Zahir-ud-din Muhammad Babur
¤ Babur's Early Days
Babur, who was to lay the foundation of the most enduring and
enriching dynasty of Indian history, was born of a family that had the
great fighting blood of Timur from one side and Chingez Khan from the
other. He was a stripling of 12 when his father Sultan Umar Shaikh
Mirza died, leaving the kingdom of Farghana (of Samarkand fame) for
him to govern. As is with most young rulers, his uncles and cousins
ganged up and usurped the throne.
¤ Babur Grew As A Great Military Leader
But Babur was showing all the signs of growing up into a great
military leader. It took him five years to strike back and take his
kingdom. However this was not the end, but just the start of a long
battle. Between the period of 1497 to 1502 after being in and out of
Samarkand several times, Babur was finally forced to leave home and
set up kingdom elsewhere. This had important bearings on not only
Baburs character, but filtered down into the subconscious of the
entire Mughal dynasty. Right down to Shah Jahan, the Mughals never
gave up the idea of a Central Asian empire.
now set out for Kabul to start afresh. He was busy building a kingdom
for himself when the Indian princes asked him to help them get rid of
Ibrahim Lodi. Had the Rajputs and Dilawar Khan known him slightly
better, they would have had second thoughts about inviting him to
India. It was only when he was amongst them in Delhi and showed no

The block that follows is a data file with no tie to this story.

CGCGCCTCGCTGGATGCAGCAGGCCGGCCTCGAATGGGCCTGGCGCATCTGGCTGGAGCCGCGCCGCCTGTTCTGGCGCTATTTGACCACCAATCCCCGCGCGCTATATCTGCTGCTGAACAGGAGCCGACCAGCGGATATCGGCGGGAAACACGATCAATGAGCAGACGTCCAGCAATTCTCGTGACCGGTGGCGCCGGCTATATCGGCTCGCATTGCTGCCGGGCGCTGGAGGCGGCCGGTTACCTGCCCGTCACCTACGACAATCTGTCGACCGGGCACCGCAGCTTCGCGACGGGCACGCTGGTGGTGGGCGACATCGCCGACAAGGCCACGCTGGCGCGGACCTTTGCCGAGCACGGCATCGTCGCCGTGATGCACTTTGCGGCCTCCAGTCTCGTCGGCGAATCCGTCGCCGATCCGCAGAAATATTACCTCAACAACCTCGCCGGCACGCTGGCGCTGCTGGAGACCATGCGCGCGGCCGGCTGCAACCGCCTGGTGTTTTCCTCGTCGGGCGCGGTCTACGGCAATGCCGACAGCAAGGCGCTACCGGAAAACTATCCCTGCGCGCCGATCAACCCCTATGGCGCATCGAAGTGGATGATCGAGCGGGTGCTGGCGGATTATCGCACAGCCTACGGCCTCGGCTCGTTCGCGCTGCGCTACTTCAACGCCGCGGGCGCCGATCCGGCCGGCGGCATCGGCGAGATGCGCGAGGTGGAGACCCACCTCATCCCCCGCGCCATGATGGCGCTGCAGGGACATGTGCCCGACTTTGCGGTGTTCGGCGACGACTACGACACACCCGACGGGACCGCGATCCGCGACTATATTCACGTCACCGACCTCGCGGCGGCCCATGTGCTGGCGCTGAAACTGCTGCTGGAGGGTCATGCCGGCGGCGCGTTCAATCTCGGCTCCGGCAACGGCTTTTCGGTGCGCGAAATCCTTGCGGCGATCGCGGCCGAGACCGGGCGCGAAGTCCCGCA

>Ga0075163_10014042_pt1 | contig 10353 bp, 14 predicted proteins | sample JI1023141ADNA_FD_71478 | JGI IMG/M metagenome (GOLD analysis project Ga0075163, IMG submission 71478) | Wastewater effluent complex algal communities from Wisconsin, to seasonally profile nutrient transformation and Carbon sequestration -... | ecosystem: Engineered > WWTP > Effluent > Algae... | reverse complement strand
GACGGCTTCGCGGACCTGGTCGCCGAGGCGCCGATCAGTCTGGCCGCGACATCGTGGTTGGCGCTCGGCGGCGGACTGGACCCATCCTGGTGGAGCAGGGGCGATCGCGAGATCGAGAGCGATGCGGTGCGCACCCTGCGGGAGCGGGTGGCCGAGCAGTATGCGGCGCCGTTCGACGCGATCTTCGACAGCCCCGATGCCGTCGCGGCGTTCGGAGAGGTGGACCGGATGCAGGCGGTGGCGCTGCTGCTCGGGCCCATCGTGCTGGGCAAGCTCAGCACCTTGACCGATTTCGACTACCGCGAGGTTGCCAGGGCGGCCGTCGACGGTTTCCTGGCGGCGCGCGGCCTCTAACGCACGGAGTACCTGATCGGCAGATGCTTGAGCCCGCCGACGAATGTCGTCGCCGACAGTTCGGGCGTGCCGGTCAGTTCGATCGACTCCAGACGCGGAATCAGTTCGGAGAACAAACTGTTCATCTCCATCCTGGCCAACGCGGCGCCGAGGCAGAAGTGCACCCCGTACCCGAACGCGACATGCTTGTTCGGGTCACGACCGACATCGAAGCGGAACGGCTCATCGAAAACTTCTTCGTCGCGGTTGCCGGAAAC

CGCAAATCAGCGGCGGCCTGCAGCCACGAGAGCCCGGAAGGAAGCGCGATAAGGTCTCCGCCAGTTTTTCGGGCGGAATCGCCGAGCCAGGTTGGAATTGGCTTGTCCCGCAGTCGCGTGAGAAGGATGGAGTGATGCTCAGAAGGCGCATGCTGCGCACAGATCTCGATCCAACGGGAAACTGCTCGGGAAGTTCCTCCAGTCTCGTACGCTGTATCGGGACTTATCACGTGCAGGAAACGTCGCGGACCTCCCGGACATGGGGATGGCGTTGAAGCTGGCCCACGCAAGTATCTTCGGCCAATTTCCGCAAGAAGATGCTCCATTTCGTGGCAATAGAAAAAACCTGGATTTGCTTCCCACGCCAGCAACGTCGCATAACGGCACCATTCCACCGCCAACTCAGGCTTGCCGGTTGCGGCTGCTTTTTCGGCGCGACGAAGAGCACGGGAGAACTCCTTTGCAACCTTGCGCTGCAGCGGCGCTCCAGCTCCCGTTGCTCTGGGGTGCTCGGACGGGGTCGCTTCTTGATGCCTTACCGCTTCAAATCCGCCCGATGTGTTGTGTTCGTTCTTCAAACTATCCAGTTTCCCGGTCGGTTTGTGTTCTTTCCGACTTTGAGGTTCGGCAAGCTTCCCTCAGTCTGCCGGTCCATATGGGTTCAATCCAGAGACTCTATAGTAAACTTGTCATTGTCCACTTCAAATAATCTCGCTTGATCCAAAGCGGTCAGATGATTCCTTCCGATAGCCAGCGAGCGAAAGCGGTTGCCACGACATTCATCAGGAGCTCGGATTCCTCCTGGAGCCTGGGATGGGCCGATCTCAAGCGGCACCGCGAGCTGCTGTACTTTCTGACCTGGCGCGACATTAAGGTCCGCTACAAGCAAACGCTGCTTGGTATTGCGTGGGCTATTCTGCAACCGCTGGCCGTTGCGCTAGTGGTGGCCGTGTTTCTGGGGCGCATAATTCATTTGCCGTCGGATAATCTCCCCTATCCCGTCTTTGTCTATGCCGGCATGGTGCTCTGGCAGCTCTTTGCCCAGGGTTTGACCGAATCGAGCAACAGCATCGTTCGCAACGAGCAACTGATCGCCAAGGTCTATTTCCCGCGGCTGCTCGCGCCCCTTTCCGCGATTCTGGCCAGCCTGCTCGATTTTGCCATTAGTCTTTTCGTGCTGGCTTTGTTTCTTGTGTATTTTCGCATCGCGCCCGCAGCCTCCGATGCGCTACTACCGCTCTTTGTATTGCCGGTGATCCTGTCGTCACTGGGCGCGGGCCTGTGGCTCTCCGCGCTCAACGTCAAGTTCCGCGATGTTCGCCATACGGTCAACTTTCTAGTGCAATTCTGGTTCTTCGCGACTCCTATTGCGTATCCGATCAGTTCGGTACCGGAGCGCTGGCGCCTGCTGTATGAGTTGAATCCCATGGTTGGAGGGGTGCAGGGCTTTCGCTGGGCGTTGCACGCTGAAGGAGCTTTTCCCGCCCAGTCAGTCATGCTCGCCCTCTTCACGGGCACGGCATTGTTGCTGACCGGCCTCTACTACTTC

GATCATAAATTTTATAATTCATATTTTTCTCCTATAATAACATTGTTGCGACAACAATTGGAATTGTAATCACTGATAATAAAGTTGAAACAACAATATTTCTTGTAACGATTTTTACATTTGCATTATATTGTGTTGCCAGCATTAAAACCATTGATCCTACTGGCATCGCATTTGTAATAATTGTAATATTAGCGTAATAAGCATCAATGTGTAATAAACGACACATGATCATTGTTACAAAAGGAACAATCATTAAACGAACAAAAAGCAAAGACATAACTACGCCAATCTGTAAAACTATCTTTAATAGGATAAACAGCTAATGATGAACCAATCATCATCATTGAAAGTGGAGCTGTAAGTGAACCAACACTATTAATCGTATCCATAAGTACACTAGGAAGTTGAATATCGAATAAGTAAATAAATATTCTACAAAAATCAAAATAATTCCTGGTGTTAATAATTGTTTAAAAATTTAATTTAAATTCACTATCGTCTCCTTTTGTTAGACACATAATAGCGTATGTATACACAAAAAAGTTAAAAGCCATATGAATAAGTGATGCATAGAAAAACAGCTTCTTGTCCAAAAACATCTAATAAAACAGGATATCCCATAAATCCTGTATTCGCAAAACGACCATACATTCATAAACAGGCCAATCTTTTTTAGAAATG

signs of leaving that they woke up to their gross miscalculation.
¤ Mughal's Arrival In India
In 1526, Babur had written in his Tuzuk-i-Baburi, From the time
I conquered the land of Kabul till now, I had always been bent on
subduing Hindustan. That very year he crossed over the Indus to
reach Panipat, where he defeated Ibrahim Lodi in one of the most
significant battles of Indian history. It was curtains now for the
Delhi Sultanate. The Mughals had arrived.
In retrospect, the Delhi Sultanate was very much just that a
monarchy which ruled Delhi and its environs. Initially, the Sultans of
the Slave dynasty certainly toyed with the idea of an empire which
embraced all India. The biggest hurdle in this proved to be that old
trouble spot the Deccan. Ultimately, it was the Sultanates
failure to hold the Deccan that led to their reluctantly abandoning
the idea of the Great Indian Empire. But the idea was never entirely
given up. It was eventually revived and given concrete shape when the
Mughals came to India in the 16th century.
¤ The First Mughal's Tenure - Brief and Battle-Scarred.
Rana Sanga, who was stung by Baburs refusal to budge from
Delhi, took him to battleground in 1527 in an attempt to take over
Delhi himself. In fact Rana Sangas first attack was so
successful that he was able to repel Baburs advance guard. Here
again that curious Rajput psychology of regarding a battle won as the
end of war came into play. While Babur was making an emotional appeal
to his soldiers to go to battle again, Rana Sanga was already
¤ Babur Firm His Feet On Indian Soil
This was one of Baburs finest moments and he displayed his
formidable ability as a leader. In a passionate appeal to his
soldiers, which involved his swearing off wine for the rest of his
life, he said, With fame, even if I die, I am contented; Let
fame be mine, since my body is deaths. Rana Sanga was
Many more battles followed in Chanderi, Ghagra, Kanwah and so on. By
the end of it all, Babur had managed to firmly establish the Mughals
in India. He died in controversial circumstances - some say he was
poisoned. There is a more romantic version, however. Apparently, his
son and successor Humayun had taken ill. Babur appealed to God to
spare the son and take his life instead.
Miracle or poison, that was precisely what happened. Babur was
undoubtedly a great man a brave fighter, poet, scholar and
visionary. No one who has read his remarkable autobiography and
understood how he carved out an empire out of nothing can doubt his
sagacity and his military shrewdness.
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